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Contributors and Back Matter Vol 44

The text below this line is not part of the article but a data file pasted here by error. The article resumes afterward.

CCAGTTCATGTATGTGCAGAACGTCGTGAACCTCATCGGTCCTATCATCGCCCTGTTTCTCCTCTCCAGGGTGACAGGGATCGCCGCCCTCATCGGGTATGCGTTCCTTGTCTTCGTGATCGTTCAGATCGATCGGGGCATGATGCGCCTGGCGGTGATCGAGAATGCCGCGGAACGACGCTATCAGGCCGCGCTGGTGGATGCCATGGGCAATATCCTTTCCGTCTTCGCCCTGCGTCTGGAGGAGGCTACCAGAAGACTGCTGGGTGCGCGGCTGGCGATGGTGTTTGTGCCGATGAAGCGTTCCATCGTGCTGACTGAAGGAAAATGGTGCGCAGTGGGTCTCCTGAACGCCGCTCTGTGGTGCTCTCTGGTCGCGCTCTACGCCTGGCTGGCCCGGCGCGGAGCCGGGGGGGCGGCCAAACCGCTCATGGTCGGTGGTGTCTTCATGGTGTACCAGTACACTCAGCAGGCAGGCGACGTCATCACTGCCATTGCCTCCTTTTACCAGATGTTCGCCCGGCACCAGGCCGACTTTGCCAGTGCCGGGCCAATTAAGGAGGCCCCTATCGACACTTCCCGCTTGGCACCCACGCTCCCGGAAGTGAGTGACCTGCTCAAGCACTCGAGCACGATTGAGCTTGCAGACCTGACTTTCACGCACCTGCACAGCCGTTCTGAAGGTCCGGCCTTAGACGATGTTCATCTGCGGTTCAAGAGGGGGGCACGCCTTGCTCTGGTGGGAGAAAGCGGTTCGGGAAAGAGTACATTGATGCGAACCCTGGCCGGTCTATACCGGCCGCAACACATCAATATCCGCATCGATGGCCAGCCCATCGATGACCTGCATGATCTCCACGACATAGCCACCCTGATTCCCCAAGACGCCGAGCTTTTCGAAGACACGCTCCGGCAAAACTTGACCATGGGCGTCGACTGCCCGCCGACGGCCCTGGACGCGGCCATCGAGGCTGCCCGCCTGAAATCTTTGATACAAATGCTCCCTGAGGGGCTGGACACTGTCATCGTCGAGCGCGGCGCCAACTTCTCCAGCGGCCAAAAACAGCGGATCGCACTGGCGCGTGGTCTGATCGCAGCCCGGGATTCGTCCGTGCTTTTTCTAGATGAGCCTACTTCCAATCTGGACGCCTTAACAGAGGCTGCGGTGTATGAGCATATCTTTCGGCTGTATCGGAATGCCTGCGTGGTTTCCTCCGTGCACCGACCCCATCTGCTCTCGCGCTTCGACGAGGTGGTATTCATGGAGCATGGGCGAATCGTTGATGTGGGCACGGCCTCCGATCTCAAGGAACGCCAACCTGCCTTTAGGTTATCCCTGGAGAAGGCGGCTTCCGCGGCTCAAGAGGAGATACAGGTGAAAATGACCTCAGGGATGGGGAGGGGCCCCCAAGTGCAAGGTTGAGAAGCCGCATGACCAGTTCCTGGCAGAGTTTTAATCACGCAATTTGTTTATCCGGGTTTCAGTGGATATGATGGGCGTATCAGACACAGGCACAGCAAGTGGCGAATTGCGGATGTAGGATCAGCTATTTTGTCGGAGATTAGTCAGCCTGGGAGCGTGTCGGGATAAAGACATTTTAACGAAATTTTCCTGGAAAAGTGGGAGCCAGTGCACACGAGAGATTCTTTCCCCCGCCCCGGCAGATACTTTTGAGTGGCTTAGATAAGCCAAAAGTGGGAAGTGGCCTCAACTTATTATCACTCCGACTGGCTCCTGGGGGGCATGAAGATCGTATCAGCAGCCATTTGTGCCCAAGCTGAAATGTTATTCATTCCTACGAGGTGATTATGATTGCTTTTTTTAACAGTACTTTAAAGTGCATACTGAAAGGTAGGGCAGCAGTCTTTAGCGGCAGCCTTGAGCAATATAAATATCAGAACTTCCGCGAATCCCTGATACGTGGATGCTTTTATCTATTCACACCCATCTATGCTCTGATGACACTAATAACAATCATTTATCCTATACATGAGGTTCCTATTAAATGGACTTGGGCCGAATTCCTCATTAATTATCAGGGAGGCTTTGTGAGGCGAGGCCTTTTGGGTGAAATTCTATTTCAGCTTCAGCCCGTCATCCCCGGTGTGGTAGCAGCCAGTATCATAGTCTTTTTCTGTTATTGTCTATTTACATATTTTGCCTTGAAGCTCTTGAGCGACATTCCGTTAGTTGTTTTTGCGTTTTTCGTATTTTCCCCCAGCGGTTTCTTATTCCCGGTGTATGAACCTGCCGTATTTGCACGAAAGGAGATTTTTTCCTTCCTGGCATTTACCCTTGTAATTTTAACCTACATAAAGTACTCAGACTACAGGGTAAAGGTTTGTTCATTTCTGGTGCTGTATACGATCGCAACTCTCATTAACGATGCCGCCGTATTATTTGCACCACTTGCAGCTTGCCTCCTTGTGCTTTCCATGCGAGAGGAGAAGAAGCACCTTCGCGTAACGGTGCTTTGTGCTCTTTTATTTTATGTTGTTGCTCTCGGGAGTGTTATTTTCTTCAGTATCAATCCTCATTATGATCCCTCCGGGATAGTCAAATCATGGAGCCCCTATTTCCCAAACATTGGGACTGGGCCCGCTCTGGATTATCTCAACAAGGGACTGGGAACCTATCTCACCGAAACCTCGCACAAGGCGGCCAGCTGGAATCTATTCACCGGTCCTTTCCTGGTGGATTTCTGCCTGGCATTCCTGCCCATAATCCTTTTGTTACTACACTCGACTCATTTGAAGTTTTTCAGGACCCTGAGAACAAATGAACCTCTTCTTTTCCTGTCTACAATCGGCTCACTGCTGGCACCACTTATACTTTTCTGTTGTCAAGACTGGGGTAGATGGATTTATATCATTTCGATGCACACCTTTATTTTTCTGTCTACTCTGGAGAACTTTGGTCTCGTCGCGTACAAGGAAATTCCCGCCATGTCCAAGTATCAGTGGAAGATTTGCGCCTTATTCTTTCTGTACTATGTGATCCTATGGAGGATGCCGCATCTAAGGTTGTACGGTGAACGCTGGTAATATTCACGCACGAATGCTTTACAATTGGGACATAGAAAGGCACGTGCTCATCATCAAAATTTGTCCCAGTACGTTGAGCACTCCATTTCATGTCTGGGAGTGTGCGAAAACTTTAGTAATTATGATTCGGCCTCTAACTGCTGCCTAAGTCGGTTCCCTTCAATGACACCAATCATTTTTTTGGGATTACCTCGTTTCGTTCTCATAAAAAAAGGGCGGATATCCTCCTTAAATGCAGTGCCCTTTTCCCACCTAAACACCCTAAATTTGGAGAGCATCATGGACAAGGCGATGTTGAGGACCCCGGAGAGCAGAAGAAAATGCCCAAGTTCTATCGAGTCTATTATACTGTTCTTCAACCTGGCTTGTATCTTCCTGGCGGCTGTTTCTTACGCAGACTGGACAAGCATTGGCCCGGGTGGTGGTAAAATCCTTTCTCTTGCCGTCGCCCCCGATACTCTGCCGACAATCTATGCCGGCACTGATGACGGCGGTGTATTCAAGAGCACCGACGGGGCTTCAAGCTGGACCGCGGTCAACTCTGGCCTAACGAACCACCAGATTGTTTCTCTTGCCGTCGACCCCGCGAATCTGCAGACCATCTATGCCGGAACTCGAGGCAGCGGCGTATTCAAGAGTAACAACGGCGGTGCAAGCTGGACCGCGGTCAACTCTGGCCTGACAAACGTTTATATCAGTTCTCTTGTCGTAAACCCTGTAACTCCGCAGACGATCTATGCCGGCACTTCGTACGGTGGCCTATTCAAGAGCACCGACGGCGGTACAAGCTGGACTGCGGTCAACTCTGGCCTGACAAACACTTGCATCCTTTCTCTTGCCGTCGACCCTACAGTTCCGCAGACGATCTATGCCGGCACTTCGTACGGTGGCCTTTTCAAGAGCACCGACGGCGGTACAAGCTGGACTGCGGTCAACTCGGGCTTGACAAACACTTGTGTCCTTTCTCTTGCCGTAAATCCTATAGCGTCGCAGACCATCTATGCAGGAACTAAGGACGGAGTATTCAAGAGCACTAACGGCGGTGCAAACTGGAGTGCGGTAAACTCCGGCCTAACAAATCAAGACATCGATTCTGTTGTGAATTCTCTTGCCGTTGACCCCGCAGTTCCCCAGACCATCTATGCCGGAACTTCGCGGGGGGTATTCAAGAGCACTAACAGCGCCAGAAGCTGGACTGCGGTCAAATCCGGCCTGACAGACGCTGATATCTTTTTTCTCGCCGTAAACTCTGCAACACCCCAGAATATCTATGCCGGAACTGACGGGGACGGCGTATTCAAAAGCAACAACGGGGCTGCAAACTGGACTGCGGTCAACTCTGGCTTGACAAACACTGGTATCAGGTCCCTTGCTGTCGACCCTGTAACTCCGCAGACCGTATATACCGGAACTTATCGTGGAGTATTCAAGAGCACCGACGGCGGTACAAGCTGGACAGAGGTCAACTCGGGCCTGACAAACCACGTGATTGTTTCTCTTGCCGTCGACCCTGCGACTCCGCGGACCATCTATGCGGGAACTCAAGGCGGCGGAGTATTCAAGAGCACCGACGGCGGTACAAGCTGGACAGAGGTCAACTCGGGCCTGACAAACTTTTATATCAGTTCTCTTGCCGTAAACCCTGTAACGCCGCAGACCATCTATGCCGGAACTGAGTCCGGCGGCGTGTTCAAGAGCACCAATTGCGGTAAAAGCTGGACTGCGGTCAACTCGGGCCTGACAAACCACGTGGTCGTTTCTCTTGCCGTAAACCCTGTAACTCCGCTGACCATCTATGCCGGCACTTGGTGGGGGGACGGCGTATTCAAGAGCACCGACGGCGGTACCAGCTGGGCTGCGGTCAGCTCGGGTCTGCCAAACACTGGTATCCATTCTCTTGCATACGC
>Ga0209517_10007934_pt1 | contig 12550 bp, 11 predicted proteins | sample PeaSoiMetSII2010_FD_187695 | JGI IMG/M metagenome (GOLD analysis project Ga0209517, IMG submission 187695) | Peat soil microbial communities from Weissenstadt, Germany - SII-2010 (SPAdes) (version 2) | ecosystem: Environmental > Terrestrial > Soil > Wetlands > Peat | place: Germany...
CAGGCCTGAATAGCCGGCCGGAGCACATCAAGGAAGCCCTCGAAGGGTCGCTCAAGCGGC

<plain_text><page sequence="1">Jewish Historical Studies , volume 44, 2012 Reviews Travelling Light, National Theatre, London, January 201 i-March 2012; on tour March April 2012 at The Lo wry, Salford; Grand Theatre, Leeds; Waterside Theatre, Aylesbury; Theatre Royal, Newcastle Travelling Light is a new play by Nicholas Wright. It can be summarized as a blend of the 1988 bookyíw Empire of Their Own and the films Barton Fink (dir. Joel Coen, 1991), The Artist (dir. Michel Hazanavicius, 201 1), Fiddler on the Roof (dir. Norman Jewison, 1971) and A Serious Man (dir. Joel Coen, 2009) but which meets, unfortunately, Borat : Cultural Learnings of America for Make Benefit Glorious Nation of Kazakhstan (dir. Larry Charles, 2006). It is light, humorous, folksy entertainment, never dull, but a play that falls down because of a problem which has long marred British-Jewish film, television and radio: accents (more on that below). Nicholas Wright (b. 1940 in Cape Town, South Africa) is a British play- wright and screenwriter best known for such non-Jewish fare as his plays Vincent in Brixton on Vincent van Gogh or The Last Duchess on Wallis Simpson, as well as war films, romances and musical comedies. Travelling Light thus represents a significant departure from his usual subject matter of stories based on real-life figures into new and fictional Jewish territory. The reception of the play has been mixed. The Jewish Chronicle's chief drama correspondent John Nathan, for example, found it "surprisingly heavy going" and "in danger of becoming tedious". Yet he commended the per- formance of Antony Sher. Nathan's colleague, Jennifer Lipman, however, was far more damning. At least on the night I was there, the theatre was full and the play well, if not extravagantly, applauded. Travelling Light has clearly taken its cue from Neil Gabler's An Empire of Their Own: How the Jews Invented Hollywood (London: W. H. Allen). This book attempts to document how a group of largely Russian-Jewish immigrant schmatte entrepreneurs managed to take over Hollywood and make it into a Jew's view of what the goyim wanted to see. It is a topic that is in desperate need of re-evaluation. Following yíw Empire of Their Own, the play essentially boils down the creation of the film industry we understand today to the lucky breaks and artistic trials and errors of a seemingly not-too-bright nebbish , modelled on the eponymous anti-hero of the Coen Brothers' own homage to the studio system of the 1940s, Barton Fink . The play is told almost entirely in flashback from the vantage point of 232</page><page sequence="2">Reviews Hollywood in 1936, as Maurice Montgomery (Paul Jesson), a Hollywood mogul who by this point has mutated into an analogue of Fink's boss, Jack Lipnick (Michael Lerner), himself a blend of Louis B. Mayer and Harry Cohn in the same film, reflects back on his past and beginnings as a film pioneer in an unnamed Yiddish-speaking shtetl somewhere in Eastern Europe around the dawn of the twentieth century. Twenty-two-year-old Moti Mendl (Damien Moloney), who ran away from home in search of bigger things aged fifteen, returns when he learns that his father is dying. However, due to a mix up, he does not receive his aunt's telegram in time and arrives two months after his father's death. Nevertheless, as an only child, Moti inherits his father's Lumiere cinemato- graph and camera and is persuaded by his aunt, Tsippa (Sue Kelvin) together with Jacob Bindel (Antony Sher), an illiterate but successful and ebullient timber merchant, to expand his father's portrait business into making motion pictures. Mod is initially reluctant but is persuaded by Tsippa and Bindel. At first, Bindel proposes to finance a documentary film about life in the shtetl . Bindel sends over his shabbes goya , Anna Mazowiecka (Lauren O'Neil), to assist Mendl, or to keep an eye on him, depending on how you look at it. Moti is also overseen by Bindel's accountant and son-in-law. Together, Moti and Anna stumble their way through the pioneering discoveries of early cinema: cutting and splicing, close-ups, continuity editing, not acknowledging or looking directly at the camera, shooting out of sequence, montage, tracking and tilting shots, mass exhibition and the possibilities of narrative fiction film. At the same time, they grow closer and closer in their affections. However, Moti, who yearns for artistic purity and personal vision, learns a bitter lesson in the other side of the motion picture business: he who pays the piper calls the tune. As they embark on a narrative fiction film (rather than a documentary), with as wide an appeal as possible, Moti and Bindel become increasingly at loggerheads with poor Anna (who is ironically transformed into a Lillian Gish lookalike when photographed close up) caught in the middle. As Bindel's demands grow more strident, Mod desires his freedom and sees emigration to America as his only hope of escape. The staging is mostly of the interior of a shtetl dwelling, clearly modelled on the landscapes of Marc Chagall, the writing of Eva Hoffman and the opening sequence of the Coens' A Serious Man . We see Mod's rushes (the raw footage shot daily but which was not then known by that term) projected onto the rear wall of the theatre, which has been cleverly barrel-shaped, recalling early widescreen cinematic technologies. Onto this screen is pro- jected Mod/ Anna's capturing of the shteď s denizens cheerily waving at the camera that becomes the stuff of early silent melodramas. At the same time, these films are an elegy to a culture and way of life which, tragically, we know 233</page><page sequence="3">Reviews all too well, was destroyed by the Nazis. This is only hinted at by the location of the play's 'present' in 1936 but it nonetheless casts a shadow over the entire play. Damien Molony plays both Moti and Nate Driver (né Dershowitz), an aspiring New York 1930s stage actor whom Maurice has persuaded to star in a biopic of his own life. Thus in an ingenious device, are what we watching the product of Maurice/Mod's memory or a filmic recreation of that memory on a Hollywood soundstage, which the set is revealed to be at one point? The answer is never clear. However, the play is let down on two fronts. Firstly, it resorts to simple stereotype on two levels. There is the musical cliché of using klezmer to evoke the historical setting. While this music may be contextually correct, its overuse to code Jewishness in British popular culture means that it has become hackneyed. Secondly, many of the Jewish characters are no more than ciphers, extras from a casting call for Fiddler on the Roof or Witness (dir. Peter Weir, 1985). Only Anna and Motl/Nate pass muster as fully rounded individuals. Yet, while Moti speaks in Received Pronunciation with no trace of a foreign accent, as the adult Maurice he inexplicably seems to have acquired one. Worse is to come in this respect. Antony Sher, as Bindel, fakes the kind of accent and ineffably poor grammatical sentence construction that would not be out of place if he were to play Borat's father in the film of the same name. This is a problem that has long marred representations of Jews in British popular culture. It results from Jewish executives, probably correctly calcu- lating that their audiences are neither particularly interested nor know much about Jews and Judaism, either removing references altogether or coding it in an overly stereotypical way. Consequently, British audiences are then only able to recognise a Jew/ ess if s/he sounds as though s/he has just stepped off the boat, whether it is in 19 10 or 2010, whether s/he is nine or ninety. The most recent example of this on film was The Infidel (dir. Josh Appignanesi 2010) but Maureen Lipman has been doing it for years. "It's absurdly schmaltzy, but I'll buy it!" cries Maurice Montgomery towards the end of the play and this is as good a description of the play as any review can conjure up. It has much potential but is let down as a nostalgic and tame love letter to the early days of the movies and fits into the worst tradi- tions of representations of Jewin British popular culture. Nathan Abrams 234</page></plain_text>